One of the first examples of effective private-public partnerships was the use of phone data during the Ebola epidemic. Since then, mobile network operators have been important data contributors health protection, education, and financial inclusion.
At the international level, there have been few initiatives. The mobile industry association GSMA introduced a wide range of principles and guidelines for data sharing between companies and the public sector/international organisations such as GSMA’s Big Data for Social Good (in co-operation with the UN Foundation) and, more recently, GSMA’s COVID-19 Privacy Guidelines. On the other hand, the Global Initiative on AI and Data Commons aims to bring together data owners from different stakeholder groups. Additionally, the International Trade Centre (ITC) has been cooperating with Alibaba and using their data to measure the inclusion of the least developed countries (LDCs) in the global e-commerce market, and to categories products which are traded worldwide.
With an increasing number of data protection regulations, data sharing faces administrative and legal complexities. International organisations can address this challenge by having a co-ordinated approach in negotiating data-sharing arrangements with the private sector, academia, and other stakeholders. An example is the UN Global Pulse’s support to the Joint UN Programme on HIV/AIDS (UNAIDS) to establish a legal arrangement with Twitter for using the company’s datasets for anti-discrimination campaigns.
The alignment of incentives among international organisations, companies, and governments, is a pre-condition for effective partnerships around data-sharing. At present, the incentives and motivation of major actors are very diverse. Pressured by financial austerity measures, international organisations and national governments may use data they produce or manage as a potential source of funding. This is why it is crucial to ensure that data sharing does not become collateral damage of various budgetary cuts and restrictions.
With regard to incentives for the private sector, The Open Data Institute (ODI) has identified seven categories of generating value through data sharing (see illustration). Read a detailed analysis of each of the seven categories.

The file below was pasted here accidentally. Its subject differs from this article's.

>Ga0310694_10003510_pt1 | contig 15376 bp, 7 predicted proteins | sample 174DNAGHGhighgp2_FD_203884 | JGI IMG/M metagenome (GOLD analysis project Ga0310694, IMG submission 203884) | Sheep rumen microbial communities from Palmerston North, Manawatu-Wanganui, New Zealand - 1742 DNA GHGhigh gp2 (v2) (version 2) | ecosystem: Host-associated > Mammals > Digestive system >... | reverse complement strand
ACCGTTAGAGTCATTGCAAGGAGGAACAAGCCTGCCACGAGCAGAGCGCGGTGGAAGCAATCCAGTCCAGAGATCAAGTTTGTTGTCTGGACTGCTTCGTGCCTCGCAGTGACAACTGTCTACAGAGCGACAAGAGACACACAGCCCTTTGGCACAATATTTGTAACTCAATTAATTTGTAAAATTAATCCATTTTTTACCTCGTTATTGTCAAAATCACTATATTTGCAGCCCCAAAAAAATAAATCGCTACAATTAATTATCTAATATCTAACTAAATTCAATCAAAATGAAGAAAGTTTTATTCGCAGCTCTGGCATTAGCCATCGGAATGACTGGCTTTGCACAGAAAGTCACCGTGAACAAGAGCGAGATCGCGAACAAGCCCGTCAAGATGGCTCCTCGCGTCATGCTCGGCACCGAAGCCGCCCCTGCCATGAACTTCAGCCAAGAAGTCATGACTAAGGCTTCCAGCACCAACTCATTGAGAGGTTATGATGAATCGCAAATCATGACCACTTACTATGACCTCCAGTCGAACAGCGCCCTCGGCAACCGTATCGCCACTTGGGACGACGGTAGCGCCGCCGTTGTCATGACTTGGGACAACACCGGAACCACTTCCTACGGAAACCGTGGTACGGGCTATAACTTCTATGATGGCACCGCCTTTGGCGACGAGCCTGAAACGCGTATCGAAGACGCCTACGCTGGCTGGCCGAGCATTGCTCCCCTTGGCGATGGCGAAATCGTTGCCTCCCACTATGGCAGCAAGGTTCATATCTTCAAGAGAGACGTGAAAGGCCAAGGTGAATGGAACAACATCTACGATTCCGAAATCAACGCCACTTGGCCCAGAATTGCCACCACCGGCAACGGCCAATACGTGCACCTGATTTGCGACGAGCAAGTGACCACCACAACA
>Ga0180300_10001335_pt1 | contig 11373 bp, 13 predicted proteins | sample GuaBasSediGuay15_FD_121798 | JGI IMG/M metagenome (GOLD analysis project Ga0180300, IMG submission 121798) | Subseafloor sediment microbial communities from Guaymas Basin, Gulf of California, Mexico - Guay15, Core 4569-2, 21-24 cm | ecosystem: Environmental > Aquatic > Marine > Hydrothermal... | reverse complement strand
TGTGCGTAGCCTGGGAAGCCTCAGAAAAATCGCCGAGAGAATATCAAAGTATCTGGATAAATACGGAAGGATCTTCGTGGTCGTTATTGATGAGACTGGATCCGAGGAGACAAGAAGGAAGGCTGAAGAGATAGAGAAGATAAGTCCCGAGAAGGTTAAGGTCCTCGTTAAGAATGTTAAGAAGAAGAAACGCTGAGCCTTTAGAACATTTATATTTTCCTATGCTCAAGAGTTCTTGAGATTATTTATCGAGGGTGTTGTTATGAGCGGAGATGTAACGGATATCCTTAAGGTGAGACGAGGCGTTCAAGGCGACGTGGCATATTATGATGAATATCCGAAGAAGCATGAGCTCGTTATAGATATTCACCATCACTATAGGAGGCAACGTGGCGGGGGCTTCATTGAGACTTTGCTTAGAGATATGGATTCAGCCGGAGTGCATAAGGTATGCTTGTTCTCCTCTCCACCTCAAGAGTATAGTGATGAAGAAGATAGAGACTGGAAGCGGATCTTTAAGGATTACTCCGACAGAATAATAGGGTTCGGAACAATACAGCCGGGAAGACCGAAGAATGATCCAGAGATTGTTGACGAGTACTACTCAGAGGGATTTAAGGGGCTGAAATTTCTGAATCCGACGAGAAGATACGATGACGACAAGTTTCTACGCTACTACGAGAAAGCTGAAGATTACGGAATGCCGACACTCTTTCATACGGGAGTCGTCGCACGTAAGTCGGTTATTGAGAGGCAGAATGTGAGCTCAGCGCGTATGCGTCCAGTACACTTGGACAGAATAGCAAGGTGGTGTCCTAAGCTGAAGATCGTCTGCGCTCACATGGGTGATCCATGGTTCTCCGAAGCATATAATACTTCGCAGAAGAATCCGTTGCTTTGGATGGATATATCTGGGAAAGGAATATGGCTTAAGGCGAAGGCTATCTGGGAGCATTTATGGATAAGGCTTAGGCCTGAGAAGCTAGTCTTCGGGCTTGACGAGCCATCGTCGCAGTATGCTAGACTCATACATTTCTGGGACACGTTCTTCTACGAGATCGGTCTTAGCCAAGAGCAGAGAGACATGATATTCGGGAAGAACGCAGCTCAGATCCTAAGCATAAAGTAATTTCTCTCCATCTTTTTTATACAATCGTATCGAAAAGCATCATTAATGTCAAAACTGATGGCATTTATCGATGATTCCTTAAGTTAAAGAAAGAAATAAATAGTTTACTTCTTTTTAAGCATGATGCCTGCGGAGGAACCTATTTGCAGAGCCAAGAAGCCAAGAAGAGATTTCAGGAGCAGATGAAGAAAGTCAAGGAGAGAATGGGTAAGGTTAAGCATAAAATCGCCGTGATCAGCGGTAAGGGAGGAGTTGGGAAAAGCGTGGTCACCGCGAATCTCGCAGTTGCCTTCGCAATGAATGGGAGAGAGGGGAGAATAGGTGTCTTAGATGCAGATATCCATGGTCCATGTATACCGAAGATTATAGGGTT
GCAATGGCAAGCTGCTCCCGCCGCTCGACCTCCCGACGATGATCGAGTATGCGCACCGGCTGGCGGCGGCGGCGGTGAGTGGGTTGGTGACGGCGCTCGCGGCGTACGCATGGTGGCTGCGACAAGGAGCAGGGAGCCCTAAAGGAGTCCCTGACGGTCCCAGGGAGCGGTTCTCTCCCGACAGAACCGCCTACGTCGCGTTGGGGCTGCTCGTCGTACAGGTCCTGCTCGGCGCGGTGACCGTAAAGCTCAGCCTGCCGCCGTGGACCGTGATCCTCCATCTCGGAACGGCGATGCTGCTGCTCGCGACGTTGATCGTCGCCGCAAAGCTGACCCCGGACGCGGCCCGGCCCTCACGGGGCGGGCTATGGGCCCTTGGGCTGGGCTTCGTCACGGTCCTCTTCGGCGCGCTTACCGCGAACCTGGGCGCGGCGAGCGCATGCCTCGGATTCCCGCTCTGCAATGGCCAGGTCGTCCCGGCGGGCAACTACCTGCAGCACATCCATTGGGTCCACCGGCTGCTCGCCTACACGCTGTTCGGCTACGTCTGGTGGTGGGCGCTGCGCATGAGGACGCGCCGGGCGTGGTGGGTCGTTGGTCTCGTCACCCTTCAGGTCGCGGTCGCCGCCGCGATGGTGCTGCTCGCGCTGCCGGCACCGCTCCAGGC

Data commons, public goods, and related concepts
In the policy field, data is increasingly being considered under a few legal and policy concepts, such as data commons, public goods, and the common heritage of mankind. For example, the UK National Infrastructure Commission (NIC) published the report ‘Data for the Public Good’ where it addressed, among others, the benefits of having information available to the public in various contexts, ranging from the environment to everyday activities such as reducing time spent in traffic. CERN, as one of leading organisations in providing global public goods, shared its experience during the event co-hosted by CERN and the UN titled ‘UN and Global Public Goods’.
In its article ‘Let’s make private data into a public good’, the MIT Technology Review calls for a substantive change of the current business model based on the monetisation of personal data. Data received a central position in Malta’s proposal for the Internet as a common heritage of mankind.
Technically speaking, data which is not personal can be both non-excludable (anyone can access it) and non-rivalrous (access by one person does not diminish its value for others). However, when it is used and managed, data acquires the mixed characteristics of exclusivity and rivalry as summarised in the following table.
|Excludable||Personal data is in the focus of policy debates since the introduction of the GDPR and other data protection regulations worldwide. The monetisation of personal data by tech companies turns it into private-commercial data. The bulk of policy debates are related to the use, protection, and management of personal data.||Community and club data is generated by cities and local communities. For example, there are policy discussions whether data provided by cities should be considered open data or data that should benefit only citizens of a particular city/region, or members of the communities that generated the data.|
|Non-excludable||Open data – commercial use Data is accessed freely, but once it is used for specific purposes, it may become rivalrous on the market as part of a product or application.||Open data – public use Data generated by publicly-sponsored projects (CERN – scientific data, meteorological data, etc.)|
The way forward
In harvesting the experience of Geneva-based organisations, our next discussion on the Road to Bern will advance the search for a win-win solution on data sharing. This solution should not only be inspired by the core values of international cooperation, but also anchored in the practical policy and budgetary reality of international organisations, tech companies, countries and communities worldwide. See you on Tuesday (26th May).